It is well-known that it is essential to prepare your muscles for a workout. But what happens to our muscles when we warm up, and are they all the same? Astonishingly, the scientific basis of this customary action had not always been understood.
A research team, headed by Osaka University, The Jikei University School of Medicine, and the National Institutes for Quantum Science and Technology, recently published their work in the Journal of General Physiology demonstrating how heat can influence muscle contraction and potentially enhance exercise performance for those who need it.
Researchers have previously investigated the influence of temperature on cardiac muscle contraction, finding that our heart functions optimally within the body temperature range. Now, the team has turned their attention to skeletal muscle, examining the electrical signals from the nervous system that trigger its contraction and enable us to move.
Then, the investigators looked to muscle proteins and advanced microscopy to discern the effect of temperature on skeletal muscle: was the sensitivity to temperature of skeletal muscles comparable, or did they differ from cardiac muscle?
The investigation concluded that certain proteins in muscle cells perform as a temperature gauge and that the effect of heating is distinctive for skeletal and cardiac contractile systems. Co-lead author Kotaro Oyama commented “Our discoveries implicate disparities in the warmth sensitivity of proteins responsible for contraction in skeletal as opposed to cardiac muscles. Basically, the muscle that allows us to move is more responsive to heat than the heart.”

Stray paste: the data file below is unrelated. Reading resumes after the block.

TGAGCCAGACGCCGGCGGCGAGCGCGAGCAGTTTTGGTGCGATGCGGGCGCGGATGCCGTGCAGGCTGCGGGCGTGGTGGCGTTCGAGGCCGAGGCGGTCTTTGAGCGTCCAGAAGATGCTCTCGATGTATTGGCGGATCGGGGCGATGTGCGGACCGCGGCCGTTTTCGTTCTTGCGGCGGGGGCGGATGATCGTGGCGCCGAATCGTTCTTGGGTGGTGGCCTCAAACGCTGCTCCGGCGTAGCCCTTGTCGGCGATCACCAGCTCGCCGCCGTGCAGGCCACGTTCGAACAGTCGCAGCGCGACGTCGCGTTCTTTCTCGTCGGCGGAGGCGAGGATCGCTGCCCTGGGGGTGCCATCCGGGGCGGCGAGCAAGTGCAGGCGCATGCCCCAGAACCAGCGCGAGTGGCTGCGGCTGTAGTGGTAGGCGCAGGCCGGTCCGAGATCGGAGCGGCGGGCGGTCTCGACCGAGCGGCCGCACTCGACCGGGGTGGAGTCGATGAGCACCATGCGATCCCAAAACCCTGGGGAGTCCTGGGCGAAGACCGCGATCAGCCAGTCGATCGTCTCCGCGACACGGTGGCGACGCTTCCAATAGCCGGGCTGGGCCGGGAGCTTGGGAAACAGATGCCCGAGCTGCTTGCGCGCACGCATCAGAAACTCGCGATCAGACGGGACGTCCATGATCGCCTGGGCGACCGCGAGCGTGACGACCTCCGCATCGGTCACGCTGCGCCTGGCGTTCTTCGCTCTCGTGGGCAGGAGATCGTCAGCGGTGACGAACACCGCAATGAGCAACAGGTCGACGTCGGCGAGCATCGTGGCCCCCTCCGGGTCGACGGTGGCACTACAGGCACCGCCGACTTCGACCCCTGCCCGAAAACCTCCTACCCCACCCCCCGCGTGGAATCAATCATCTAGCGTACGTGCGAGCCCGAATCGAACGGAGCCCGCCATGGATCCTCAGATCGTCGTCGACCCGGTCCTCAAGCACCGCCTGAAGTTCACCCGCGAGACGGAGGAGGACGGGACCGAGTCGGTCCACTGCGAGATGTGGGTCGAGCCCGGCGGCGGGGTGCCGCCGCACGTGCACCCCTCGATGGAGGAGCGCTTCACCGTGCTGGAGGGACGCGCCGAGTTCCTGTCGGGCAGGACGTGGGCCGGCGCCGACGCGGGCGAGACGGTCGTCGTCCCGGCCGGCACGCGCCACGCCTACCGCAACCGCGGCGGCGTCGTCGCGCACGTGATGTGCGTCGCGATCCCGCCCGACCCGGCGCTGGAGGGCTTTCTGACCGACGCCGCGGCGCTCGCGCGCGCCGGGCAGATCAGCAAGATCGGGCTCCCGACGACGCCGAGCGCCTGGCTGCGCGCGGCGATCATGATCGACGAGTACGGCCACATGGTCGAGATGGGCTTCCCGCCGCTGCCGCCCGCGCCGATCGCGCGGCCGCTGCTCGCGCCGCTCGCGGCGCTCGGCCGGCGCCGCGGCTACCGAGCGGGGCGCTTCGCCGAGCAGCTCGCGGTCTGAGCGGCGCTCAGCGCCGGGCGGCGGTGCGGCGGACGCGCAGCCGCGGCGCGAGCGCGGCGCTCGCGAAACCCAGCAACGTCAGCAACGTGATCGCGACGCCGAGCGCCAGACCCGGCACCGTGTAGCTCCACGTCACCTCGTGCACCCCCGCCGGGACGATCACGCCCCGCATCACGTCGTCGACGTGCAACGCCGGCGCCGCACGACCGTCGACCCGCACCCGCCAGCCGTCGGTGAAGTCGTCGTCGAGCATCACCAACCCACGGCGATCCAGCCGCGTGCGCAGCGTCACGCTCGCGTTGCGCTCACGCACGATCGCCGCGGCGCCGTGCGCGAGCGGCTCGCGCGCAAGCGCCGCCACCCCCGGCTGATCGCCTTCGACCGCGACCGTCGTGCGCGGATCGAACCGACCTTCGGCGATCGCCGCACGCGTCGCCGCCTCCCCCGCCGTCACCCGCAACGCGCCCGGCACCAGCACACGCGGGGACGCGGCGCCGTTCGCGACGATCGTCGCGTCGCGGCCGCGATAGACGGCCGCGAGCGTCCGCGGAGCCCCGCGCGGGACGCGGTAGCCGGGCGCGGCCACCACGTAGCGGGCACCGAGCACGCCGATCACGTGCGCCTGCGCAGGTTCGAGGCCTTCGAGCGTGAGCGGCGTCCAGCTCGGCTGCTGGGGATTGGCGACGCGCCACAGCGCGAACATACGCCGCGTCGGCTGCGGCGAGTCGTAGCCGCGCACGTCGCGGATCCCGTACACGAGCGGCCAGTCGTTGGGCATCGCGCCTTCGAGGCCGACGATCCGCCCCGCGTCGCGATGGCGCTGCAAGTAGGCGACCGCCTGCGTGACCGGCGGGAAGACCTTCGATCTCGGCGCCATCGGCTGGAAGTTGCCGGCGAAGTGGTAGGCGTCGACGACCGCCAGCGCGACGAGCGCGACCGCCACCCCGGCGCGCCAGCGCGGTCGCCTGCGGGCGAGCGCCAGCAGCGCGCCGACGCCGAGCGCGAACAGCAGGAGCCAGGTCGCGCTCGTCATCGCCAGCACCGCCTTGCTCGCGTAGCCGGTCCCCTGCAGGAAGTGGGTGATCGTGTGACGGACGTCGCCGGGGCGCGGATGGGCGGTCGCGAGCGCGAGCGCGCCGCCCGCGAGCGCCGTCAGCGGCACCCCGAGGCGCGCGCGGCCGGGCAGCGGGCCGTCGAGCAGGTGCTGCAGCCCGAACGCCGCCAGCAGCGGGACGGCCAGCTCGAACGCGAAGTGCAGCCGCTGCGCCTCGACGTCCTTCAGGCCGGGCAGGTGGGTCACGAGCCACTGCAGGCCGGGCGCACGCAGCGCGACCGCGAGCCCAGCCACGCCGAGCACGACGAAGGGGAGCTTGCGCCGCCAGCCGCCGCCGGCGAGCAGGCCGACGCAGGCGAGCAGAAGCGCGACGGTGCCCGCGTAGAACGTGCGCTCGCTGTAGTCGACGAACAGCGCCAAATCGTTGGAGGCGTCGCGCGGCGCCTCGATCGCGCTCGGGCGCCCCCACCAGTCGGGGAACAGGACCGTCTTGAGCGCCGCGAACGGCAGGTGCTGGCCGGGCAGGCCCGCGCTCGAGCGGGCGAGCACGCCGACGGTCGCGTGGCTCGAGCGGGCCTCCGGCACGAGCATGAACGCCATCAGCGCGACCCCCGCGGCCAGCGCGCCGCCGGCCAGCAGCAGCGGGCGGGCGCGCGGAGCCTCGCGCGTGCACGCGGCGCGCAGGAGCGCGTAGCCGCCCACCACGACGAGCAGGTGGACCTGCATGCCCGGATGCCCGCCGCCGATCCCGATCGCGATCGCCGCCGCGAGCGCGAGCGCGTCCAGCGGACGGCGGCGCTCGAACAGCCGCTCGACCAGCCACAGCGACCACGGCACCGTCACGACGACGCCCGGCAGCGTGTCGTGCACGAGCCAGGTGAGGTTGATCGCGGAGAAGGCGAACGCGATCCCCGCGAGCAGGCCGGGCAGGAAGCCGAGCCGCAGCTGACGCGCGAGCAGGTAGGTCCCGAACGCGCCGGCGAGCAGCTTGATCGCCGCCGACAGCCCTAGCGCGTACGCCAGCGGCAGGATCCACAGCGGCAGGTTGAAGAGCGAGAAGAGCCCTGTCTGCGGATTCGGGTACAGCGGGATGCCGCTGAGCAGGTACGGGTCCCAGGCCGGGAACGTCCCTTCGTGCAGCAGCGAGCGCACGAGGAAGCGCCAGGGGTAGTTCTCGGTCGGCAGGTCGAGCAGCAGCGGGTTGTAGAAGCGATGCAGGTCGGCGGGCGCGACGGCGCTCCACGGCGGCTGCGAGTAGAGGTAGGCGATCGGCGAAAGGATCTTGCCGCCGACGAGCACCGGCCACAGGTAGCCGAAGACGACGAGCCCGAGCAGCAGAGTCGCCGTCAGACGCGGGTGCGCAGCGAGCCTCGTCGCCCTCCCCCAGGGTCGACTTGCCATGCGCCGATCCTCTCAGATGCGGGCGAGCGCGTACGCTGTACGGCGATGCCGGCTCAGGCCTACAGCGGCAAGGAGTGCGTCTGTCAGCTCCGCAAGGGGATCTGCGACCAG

The implications of these discoveries are evident when one takes into account the contrast between skeletal and cardiac muscle performance. Skeletal muscle provides a set amount of power whenever it is required, while the heart is intended to keep on beating continually.
Shuya Ishii, co-lead author, explains that the faster response of skeletal muscle to a rise in temperature, as compared to the heart, can be beneficial in terms of energy conservation and rest. This is because the skeletal muscle is able to contract quickly when warmed up by only a slight amount of movement or exercise. On the other hand, the lower temperature sensitivity of the heart may be more helpful in keeping its continuous beat, regardless of temperature.
This research has unveiled new knowledge regarding how, at the protein level, warm-up activities before physical exertion can augment muscular performance. It has been found that certain muscle proteins serve as a temperature gauge, leading to the possibility of a novel hyperthermia method in which the power of the skeletal muscle is increased by heating up the muscle. Adding suitable warm-up routines to the daily regimens of people, particularly those of advanced age, can improve their muscle and exercise capability, thus helping to lower the likelihood of harm and preserving their autonomy.
Article Source:Research provided by Osaka University, Japan. Note: Content may be edited for style and length.
Journal Reference:Shuya Ishii, Kotaro Oyama, Fuyu Kobirumaki-Shimozawa, Tomohiro Nakanishi, Naoya Nakahara, Madoka Suzuki, Shin’ichi Ishiwata, Norio Fukuda. Myosin and tropomyosin–troponin complementarily regulate thermal activation of muscles. Journal of General Physiology, 2023; 155 (12) DOI: 10.1085/jgp.202313414